Protesters tell China: ‘Back Off’



SOME  500  Filipinos staged a protest rally in front of the  Chinese consulate Wednesday in  Makati to express outrage over what has been described as China’s creeping invasion of waters west of the Philippine archipelago.

Nobody  in the  consulate, which was closed for “security reasons”  met with them.

Led by the West Philippine Sea Coalition, demonstrators called on Beijing to take down the virtual perimeter fence that marks the entire South China Sea as Chinese territory.

“We ask you to discard the 9-dash line, which is causing the region so much trouble…If you persist, you leave us with no option but to fight, small as we are,” said former Interior Secretary Rafael Alunan, one of the leaders the coalition.

His appeal was met by a supportive roar from the crowd.

“I am here for my country. I want our sovereignty respected,” said 71-year old Butch Marking, who came with colleagues from the Rotary Club. “They should pull out (of the West Philippine Sea).”

The West Philippine Sea is a portion of the South China Sea that Manila maintains is part of its territory and 200-mile exclusive economic zone. The WPS covers a part of the potentially oil- and gas-rich Spratlys chain, which is being contested by China, Vietnam, Malaysia, Brunei and Taiwan.

A trader by profession, Marking has regular dealings with Chinese suppliers from the mainland. He is quick to note that the demonstration is not against the Chinese people but against the Chinese government that reached out “almost 1,000 kilometers from their territory.”

Lawyer Rene Saguisag back in the streets. This time vs China.About 500 demonstrators took part in the rally. They carried placards with “9 Dash Line No Legal Basis,” “China Stop Bullying,” and “Our Soil, Our Oil” in bold, red letters.

The bellow of trumpets – in mimicry of the biblical Battle of Jericho – intermittently drowned off the crowd’s roaring.

The rally closed off a section of the road in front of the World Center Building on Buendia Ave. where the consular section of the embassy holds office on the second  and third floors.

Scores of policemen were deployed for crowd control in front of the building, although the demonstration was peaceful.

“I think what they’re doing is for all of us,” said PO1 Rizalde Cardenas, who was pulled out of regular duty to help in securing the rally. “Yes, I know what’s happening. It’s been in the news for quite some time.”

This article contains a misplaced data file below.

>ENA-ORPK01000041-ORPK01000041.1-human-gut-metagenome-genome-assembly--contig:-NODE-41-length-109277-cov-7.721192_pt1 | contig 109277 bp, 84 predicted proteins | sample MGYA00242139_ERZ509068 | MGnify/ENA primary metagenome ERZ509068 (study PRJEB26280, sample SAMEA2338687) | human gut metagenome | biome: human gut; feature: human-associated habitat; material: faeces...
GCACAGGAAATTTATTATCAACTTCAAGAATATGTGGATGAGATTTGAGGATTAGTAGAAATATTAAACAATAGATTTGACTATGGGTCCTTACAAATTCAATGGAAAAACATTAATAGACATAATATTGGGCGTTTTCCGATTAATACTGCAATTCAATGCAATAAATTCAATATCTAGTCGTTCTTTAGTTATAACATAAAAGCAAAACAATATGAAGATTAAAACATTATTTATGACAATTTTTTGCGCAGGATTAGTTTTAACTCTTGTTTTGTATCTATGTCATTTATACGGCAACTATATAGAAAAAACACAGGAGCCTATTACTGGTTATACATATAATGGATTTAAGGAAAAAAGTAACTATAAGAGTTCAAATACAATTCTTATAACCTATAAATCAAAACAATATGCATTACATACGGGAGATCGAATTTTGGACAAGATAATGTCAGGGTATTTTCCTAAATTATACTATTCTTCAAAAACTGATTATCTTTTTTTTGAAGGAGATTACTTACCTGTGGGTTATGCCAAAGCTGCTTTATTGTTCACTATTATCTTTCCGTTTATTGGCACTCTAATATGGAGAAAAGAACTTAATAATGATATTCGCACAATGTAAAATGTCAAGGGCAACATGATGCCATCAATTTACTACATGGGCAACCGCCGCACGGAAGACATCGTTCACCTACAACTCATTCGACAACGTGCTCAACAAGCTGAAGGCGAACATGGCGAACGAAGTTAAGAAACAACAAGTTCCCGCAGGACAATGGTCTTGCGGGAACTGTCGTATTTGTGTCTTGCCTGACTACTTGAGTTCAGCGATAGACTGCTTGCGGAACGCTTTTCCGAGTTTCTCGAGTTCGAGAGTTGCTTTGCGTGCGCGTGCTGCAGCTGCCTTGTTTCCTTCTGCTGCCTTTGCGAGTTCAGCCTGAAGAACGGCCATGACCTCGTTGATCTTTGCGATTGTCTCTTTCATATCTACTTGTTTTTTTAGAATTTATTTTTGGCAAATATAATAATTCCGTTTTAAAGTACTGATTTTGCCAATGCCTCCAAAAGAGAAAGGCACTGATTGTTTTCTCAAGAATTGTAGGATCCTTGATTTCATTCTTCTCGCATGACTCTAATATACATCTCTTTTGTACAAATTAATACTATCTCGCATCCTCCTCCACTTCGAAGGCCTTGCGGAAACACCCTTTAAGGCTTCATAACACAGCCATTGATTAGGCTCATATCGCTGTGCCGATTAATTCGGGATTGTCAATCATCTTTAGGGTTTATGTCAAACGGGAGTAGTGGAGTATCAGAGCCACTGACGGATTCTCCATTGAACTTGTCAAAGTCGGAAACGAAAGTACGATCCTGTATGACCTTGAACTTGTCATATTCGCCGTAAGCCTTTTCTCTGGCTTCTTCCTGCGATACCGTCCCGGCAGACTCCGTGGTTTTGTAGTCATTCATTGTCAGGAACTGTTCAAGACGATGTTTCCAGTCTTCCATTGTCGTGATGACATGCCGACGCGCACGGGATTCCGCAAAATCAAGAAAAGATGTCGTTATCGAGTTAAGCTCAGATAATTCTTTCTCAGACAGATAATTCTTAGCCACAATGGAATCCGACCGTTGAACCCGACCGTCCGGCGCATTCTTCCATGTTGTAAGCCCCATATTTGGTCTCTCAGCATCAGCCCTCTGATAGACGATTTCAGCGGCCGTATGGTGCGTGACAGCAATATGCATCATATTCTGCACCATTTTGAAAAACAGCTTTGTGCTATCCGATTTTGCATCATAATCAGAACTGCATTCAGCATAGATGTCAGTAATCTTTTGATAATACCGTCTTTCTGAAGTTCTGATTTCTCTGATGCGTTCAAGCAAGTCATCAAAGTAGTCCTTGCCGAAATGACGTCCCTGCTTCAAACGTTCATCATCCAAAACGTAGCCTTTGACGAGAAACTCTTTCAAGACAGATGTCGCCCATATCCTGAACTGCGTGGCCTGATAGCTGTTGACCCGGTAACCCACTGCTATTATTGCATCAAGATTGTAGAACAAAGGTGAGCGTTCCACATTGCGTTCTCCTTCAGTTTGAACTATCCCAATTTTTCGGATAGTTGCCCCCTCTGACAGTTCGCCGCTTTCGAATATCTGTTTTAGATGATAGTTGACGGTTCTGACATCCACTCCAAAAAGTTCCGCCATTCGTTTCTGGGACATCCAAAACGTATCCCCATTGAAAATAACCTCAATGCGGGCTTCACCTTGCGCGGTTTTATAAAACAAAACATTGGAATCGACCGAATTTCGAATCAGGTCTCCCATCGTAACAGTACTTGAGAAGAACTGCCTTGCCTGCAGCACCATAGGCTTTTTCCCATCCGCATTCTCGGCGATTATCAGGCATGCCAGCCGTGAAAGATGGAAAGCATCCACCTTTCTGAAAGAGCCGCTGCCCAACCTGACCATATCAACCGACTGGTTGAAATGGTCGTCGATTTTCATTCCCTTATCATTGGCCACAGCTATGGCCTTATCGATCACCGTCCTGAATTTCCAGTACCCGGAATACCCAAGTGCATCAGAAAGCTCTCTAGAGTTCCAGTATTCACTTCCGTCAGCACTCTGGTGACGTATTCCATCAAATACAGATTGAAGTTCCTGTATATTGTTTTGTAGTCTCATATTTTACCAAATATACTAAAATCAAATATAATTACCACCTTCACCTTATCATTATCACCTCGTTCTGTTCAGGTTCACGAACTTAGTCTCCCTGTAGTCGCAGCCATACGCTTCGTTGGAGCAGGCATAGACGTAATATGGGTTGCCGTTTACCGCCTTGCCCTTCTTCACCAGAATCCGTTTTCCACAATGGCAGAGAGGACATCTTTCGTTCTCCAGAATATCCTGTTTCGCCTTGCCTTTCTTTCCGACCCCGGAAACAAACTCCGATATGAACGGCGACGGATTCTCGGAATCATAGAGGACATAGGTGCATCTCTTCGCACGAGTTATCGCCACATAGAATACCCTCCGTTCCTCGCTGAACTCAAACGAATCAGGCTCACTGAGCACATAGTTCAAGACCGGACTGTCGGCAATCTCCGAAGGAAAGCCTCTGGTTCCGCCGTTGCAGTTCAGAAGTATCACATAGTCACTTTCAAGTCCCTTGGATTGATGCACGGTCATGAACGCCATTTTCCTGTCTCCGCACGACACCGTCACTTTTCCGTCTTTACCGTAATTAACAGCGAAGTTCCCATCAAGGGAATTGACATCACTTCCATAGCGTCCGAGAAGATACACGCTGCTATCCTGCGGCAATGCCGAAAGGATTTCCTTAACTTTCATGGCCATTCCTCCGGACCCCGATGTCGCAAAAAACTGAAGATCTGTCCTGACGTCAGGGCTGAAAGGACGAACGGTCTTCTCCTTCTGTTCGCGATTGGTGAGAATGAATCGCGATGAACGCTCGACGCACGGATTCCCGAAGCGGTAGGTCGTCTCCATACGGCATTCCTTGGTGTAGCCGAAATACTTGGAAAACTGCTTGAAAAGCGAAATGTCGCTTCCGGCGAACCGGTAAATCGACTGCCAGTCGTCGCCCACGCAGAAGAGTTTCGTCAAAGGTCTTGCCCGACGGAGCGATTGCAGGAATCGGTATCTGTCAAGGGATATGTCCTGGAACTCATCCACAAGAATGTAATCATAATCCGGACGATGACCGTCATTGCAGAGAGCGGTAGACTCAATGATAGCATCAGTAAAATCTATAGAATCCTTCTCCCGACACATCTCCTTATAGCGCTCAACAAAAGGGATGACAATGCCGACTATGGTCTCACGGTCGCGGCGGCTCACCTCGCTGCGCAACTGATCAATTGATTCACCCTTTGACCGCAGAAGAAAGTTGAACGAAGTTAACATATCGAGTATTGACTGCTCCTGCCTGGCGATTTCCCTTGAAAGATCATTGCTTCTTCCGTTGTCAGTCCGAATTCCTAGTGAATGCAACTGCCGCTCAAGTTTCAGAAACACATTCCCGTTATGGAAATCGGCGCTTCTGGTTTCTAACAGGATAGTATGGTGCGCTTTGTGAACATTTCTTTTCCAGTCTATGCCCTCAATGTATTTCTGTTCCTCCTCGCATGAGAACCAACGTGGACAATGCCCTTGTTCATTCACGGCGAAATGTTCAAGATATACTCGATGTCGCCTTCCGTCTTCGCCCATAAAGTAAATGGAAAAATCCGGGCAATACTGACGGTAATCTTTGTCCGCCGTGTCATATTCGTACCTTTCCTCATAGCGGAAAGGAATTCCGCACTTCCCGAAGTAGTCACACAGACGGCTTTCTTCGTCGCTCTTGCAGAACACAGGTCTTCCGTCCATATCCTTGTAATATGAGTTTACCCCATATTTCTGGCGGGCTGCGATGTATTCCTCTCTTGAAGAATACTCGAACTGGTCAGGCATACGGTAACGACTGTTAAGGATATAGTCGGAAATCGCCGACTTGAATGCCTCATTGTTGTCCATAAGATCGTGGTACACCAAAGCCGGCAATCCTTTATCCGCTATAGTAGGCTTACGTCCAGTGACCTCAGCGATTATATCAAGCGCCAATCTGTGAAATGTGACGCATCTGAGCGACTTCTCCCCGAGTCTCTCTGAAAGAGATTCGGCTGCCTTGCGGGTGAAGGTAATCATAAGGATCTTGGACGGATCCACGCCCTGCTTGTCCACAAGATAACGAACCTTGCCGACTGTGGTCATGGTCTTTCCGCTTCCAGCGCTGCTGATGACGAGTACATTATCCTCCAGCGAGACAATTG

Coalition coordinator Nick Sotelo said the crowd turnout was more than he expected.

“It’s an indication that more people are aware and concerned about this (issue),” he said. “This is good, this is the start. It’s a process. What we want is for more people to be familiar (with the WPS problem).”

Soleto believes that, even while Chinese embassy officials did not engage them in dialogue, the message has been sent.

Realtor Sarah Garcia is hopeful that the demonstration would help Chinese authorities “realize that they can’t take over someone else’s territory.”

Garcia, who came with her church group Grain New Wine and Oil Ministries, underscored that what they want is for Beijing to be “willing to work it out with the Philippine government” on scheme to share natural resources in the WPS.

Wednesday’s demonstration came ahead of planned protests in front of United Nations headquarters in New York and other key cities around the globe.

The coordinated mass action is meant to impress on China the Filipinos’ outrage over Beijing’s increasingly aggressive stance in the South China Sea.

A group of some 13 Vietnamese political science students skipped their morning class to join the demonstration. They passed around a letter to gather signatures. They said they will send the letter  back to Vietnam to encourage their compatriots to take a similarly pro-active stance in relation to the sea dispute with China.

“I think this is necessary action for the people, (so) then we can get more people in Vietnam and people in the Philippines to know more about this problem,” said 18-year old freshman political science student Nghaia Nguyen.